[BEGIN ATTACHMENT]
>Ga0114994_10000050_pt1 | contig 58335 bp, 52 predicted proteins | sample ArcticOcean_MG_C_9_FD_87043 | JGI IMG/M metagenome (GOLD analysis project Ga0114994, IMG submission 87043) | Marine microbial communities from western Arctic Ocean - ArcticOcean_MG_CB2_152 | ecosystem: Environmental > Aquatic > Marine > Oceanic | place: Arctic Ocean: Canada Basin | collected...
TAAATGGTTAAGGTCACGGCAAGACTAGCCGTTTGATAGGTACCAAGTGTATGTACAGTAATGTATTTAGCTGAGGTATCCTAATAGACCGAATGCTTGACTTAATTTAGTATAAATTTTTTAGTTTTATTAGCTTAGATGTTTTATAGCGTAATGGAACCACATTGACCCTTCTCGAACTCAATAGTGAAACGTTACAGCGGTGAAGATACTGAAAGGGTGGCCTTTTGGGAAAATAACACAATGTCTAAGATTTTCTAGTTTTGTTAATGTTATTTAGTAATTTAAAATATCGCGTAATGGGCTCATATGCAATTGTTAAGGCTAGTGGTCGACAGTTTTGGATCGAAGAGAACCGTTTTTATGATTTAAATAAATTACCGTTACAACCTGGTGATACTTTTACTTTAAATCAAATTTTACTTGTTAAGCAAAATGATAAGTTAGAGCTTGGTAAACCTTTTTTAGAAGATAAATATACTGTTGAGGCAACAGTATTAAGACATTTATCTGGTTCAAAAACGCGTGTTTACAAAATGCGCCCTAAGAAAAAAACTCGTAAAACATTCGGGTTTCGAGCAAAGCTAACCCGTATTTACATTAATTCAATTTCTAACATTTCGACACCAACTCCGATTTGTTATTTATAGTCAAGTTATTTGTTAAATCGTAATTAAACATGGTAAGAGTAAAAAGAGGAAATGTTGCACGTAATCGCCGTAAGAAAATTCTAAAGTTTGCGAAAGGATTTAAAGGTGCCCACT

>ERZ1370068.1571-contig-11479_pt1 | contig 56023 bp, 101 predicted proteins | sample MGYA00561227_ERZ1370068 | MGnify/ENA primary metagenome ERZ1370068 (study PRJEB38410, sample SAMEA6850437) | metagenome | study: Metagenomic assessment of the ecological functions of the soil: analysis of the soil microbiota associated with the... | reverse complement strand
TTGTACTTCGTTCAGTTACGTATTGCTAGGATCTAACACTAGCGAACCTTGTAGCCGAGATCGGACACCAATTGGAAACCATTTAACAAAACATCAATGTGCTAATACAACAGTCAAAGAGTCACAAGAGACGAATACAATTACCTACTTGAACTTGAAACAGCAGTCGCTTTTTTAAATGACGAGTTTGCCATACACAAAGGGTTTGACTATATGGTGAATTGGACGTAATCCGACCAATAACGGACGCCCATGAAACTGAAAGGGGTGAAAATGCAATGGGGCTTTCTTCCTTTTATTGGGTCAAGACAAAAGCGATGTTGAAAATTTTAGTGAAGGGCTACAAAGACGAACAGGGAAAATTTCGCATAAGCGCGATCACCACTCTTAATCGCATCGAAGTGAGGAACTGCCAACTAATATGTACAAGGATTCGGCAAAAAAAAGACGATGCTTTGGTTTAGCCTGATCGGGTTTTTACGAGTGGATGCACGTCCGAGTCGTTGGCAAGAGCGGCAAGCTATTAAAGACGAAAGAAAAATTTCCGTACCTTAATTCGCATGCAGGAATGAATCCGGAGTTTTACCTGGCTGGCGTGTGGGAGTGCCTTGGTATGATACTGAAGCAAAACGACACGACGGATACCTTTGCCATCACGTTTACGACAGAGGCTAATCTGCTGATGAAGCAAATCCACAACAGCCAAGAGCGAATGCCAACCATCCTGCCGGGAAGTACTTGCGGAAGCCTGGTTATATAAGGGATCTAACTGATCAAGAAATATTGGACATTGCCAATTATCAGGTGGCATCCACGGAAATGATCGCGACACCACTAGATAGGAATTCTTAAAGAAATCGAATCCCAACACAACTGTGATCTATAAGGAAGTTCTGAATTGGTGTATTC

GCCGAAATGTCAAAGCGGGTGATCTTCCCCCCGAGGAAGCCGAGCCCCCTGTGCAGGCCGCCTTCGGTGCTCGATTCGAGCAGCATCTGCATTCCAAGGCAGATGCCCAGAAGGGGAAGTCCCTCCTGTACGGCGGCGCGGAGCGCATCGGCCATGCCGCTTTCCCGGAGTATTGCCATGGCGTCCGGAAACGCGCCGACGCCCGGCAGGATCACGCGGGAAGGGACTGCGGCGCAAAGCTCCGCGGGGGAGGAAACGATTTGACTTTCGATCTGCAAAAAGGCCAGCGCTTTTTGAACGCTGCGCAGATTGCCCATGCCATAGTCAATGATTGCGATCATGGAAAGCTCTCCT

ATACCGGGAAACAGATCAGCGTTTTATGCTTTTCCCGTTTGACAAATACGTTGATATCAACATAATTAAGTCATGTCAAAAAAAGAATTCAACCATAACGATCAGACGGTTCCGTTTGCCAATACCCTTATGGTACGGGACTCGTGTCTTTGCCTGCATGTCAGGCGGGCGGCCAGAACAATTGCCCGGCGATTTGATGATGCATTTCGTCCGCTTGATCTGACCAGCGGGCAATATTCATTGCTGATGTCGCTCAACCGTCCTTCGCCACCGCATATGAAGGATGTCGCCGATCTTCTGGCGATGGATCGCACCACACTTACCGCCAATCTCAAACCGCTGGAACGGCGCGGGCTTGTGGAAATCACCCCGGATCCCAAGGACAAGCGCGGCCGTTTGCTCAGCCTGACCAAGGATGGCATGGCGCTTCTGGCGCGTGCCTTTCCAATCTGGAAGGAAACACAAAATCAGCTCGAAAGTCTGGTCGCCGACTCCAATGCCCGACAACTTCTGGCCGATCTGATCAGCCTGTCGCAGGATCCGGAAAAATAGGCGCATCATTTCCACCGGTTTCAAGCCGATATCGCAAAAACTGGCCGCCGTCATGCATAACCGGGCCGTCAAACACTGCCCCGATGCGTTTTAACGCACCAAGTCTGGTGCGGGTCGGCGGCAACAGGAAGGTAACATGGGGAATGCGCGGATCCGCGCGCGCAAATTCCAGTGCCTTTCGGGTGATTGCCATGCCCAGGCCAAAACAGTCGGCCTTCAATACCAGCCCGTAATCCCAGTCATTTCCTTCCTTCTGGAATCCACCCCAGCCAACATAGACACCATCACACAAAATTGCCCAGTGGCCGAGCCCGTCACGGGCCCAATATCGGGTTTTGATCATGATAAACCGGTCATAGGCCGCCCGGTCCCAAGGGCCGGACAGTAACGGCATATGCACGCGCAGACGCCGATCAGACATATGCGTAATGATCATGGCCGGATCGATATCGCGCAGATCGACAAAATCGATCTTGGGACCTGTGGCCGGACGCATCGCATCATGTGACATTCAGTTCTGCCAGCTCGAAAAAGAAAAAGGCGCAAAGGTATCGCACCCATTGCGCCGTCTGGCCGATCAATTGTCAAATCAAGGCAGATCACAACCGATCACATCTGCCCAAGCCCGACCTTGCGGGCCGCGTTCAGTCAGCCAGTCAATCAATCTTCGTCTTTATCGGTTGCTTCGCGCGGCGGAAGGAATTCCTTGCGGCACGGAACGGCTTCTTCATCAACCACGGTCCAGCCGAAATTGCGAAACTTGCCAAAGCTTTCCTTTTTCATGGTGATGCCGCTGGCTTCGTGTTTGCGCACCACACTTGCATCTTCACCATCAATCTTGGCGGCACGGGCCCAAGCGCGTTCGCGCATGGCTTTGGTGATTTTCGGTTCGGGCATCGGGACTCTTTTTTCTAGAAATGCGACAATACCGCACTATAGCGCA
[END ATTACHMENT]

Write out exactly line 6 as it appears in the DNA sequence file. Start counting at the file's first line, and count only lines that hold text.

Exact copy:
ATACCGGGAAACAGATCAGCGTTTTATGCTTTTCCCGTTTGACAAATACGTTGATATCAACATAATTAAGTCATGTCAAAAAAAGAATTCAACCATAACGATCAGACGGTTCCGTTTGCCAATACCCTTATGGTACGGGACTCGTGTCTTTGCCTGCATGTCAGGCGGGCGGCCAGAACAATTGCCCGGCGATTTGATGATGCATTTCGTCCGCTTGATCTGACCAGCGGGCAATATTCATTGCTGATGTCGCTCAACCGTCCTTCGCCACCGCATATGAAGGATGTCGCCGATCTTCTGGCGATGGATCGCACCACACTTACCGCCAATCTCAAACCGCTGGAACGGCGCGGGCTTGTGGAAATCACCCCGGATCCCAAGGACAAGCGCGGCCGTTTGCTCAGCCTGACCAAGGATGGCATGGCGCTTCTGGCGCGTGCCTTTCCAATCTGGAAGGAAACACAAAATCAGCTCGAAAGTCTGGTCGCCGACTCCAATGCCCGACAACTTCTGGCCGATCTGATCAGCCTGTCGCAGGATCCGGAAAAATAGGCGCATCATTTCCACCGGTTTCAAGCCGATATCGCAAAAACTGGCCGCCGTCATGCATAACCGGGCCGTCAAACACTGCCCCGATGCGTTTTAACGCACCAAGTCTGGTGCGGGTCGGCGGCAACAGGAAGGTAACATGGGGAATGCGCGGATCCGCGCGCGCAAATTCCAGTGCCTTTCGGGTGATTGCCATGCCCAGGCCAAAACAGTCGGCCTTCAATACCAGCCCGTAATCCCAGTCATTTCCTTCCTTCTGGAATCCACCCCAGCCAACATAGACACCATCACACAAAATTGCCCAGTGGCCGAGCCCGTCACGGGCCCAATATCGGGTTTTGATCATGATAAACCGGTCATAGGCCGCCCGGTCCCAAGGGCCGGACAGTAACGGCATATGCACGCGCAGACGCCGATCAGACATATGCGTAATGATCATGGCCGGATCGATATCGCGCAGATCGACAAAATCGATCTTGGGACCTGTGGCCGGACGCATCGCATCATGTGACATTCAGTTCTGCCAGCTCGAAAAAGAAAAAGGCGCAAAGGTATCGCACCCATTGCGCCGTCTGGCCGATCAATTGTCAAATCAAGGCAGATCACAACCGATCACATCTGCCCAAGCCCGACCTTGCGGGCCGCGTTCAGTCAGCCAGTCAATCAATCTTCGTCTTTATCGGTTGCTTCGCGCGGCGGAAGGAATTCCTTGCGGCACGGAACGGCTTCTTCATCAACCACGGTCCAGCCGAAATTGCGAAACTTGCCAAAGCTTTCCTTTTTCATGGTGATGCCGCTGGCTTCGTGTTTGCGCACCACACTTGCATCTTCACCATCAATCTTGGCGGCACGGGCCCAAGCGCGTTCGCGCATGGCTTTGGTGATTTTCGGTTCGGGCATCGGGACTCTTTTTTCTAGAAATGCGACAATACCGCACTATAGCGCA